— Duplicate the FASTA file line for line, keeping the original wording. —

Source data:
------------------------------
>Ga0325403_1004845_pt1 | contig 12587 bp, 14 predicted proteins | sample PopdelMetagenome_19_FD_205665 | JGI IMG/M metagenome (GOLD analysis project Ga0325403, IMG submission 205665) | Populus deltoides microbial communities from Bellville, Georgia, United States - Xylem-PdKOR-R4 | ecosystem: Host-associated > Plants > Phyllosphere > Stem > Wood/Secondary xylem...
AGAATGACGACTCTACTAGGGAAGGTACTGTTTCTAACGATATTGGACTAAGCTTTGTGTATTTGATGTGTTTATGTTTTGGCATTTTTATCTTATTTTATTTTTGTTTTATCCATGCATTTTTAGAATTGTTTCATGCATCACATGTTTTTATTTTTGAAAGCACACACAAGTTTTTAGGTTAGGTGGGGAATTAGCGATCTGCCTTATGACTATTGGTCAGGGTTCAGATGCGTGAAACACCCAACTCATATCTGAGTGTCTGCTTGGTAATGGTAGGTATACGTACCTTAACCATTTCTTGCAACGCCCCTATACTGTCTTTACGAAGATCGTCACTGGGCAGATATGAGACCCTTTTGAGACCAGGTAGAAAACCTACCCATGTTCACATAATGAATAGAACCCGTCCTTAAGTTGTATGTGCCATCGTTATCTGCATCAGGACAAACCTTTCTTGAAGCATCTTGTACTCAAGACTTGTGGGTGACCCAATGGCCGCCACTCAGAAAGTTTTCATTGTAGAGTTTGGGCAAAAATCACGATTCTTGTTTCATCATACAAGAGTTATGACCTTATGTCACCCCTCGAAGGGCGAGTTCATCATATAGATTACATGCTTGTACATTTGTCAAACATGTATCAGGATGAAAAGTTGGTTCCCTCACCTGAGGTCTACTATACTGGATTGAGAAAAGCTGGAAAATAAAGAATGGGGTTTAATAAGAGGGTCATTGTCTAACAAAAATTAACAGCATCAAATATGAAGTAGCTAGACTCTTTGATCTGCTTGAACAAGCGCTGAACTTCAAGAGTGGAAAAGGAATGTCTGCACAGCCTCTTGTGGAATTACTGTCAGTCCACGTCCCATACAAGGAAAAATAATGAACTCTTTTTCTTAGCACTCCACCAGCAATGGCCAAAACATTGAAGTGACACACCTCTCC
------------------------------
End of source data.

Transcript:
>Ga0325403_1004845_pt1 | contig 12587 bp, 14 predicted proteins | sample PopdelMetagenome_19_FD_205665 | JGI IMG/M metagenome (GOLD analysis project Ga0325403, IMG submission 205665) | Populus deltoides microbial communities from Bellville, Georgia, United States - Xylem-PdKOR-R4 | ecosystem: Host-associated > Plants > Phyllosphere > Stem > Wood/Secondary xylem...
AGAATGACGACTCTACTAGGGAAGGTACTGTTTCTAACGATATTGGACTAAGCTTTGTGTATTTGATGTGTTTATGTTTTGGCATTTTTATCTTATTTTATTTTTGTTTTATCCATGCATTTTTAGAATTGTTTCATGCATCACATGTTTTTATTTTTGAAAGCACACACAAGTTTTTAGGTTAGGTGGGGAATTAGCGATCTGCCTTATGACTATTGGTCAGGGTTCAGATGCGTGAAACACCCAACTCATATCTGAGTGTCTGCTTGGTAATGGTAGGTATACGTACCTTAACCATTTCTTGCAACGCCCCTATACTGTCTTTACGAAGATCGTCACTGGGCAGATATGAGACCCTTTTGAGACCAGGTAGAAAACCTACCCATGTTCACATAATGAATAGAACCCGTCCTTAAGTTGTATGTGCCATCGTTATCTGCATCAGGACAAACCTTTCTTGAAGCATCTTGTACTCAAGACTTGTGGGTGACCCAATGGCCGCCACTCAGAAAGTTTTCATTGTAGAGTTTGGGCAAAAATCACGATTCTTGTTTCATCATACAAGAGTTATGACCTTATGTCACCCCTCGAAGGGCGAGTTCATCATATAGATTACATGCTTGTACATTTGTCAAACATGTATCAGGATGAAAAGTTGGTTCCCTCACCTGAGGTCTACTATACTGGATTGAGAAAAGCTGGAAAATAAAGAATGGGGTTTAATAAGAGGGTCATTGTCTAACAAAAATTAACAGCATCAAATATGAAGTAGCTAGACTCTTTGATCTGCTTGAACAAGCGCTGAACTTCAAGAGTGGAAAAGGAATGTCTGCACAGCCTCTTGTGGAATTACTGTCAGTCCACGTCCCATACAAGGAAAAATAATGAACTCTTTTTCTTAGCACTCCACCAGCAATGGCCAAAACATTGAAGTGACACACCTCTCC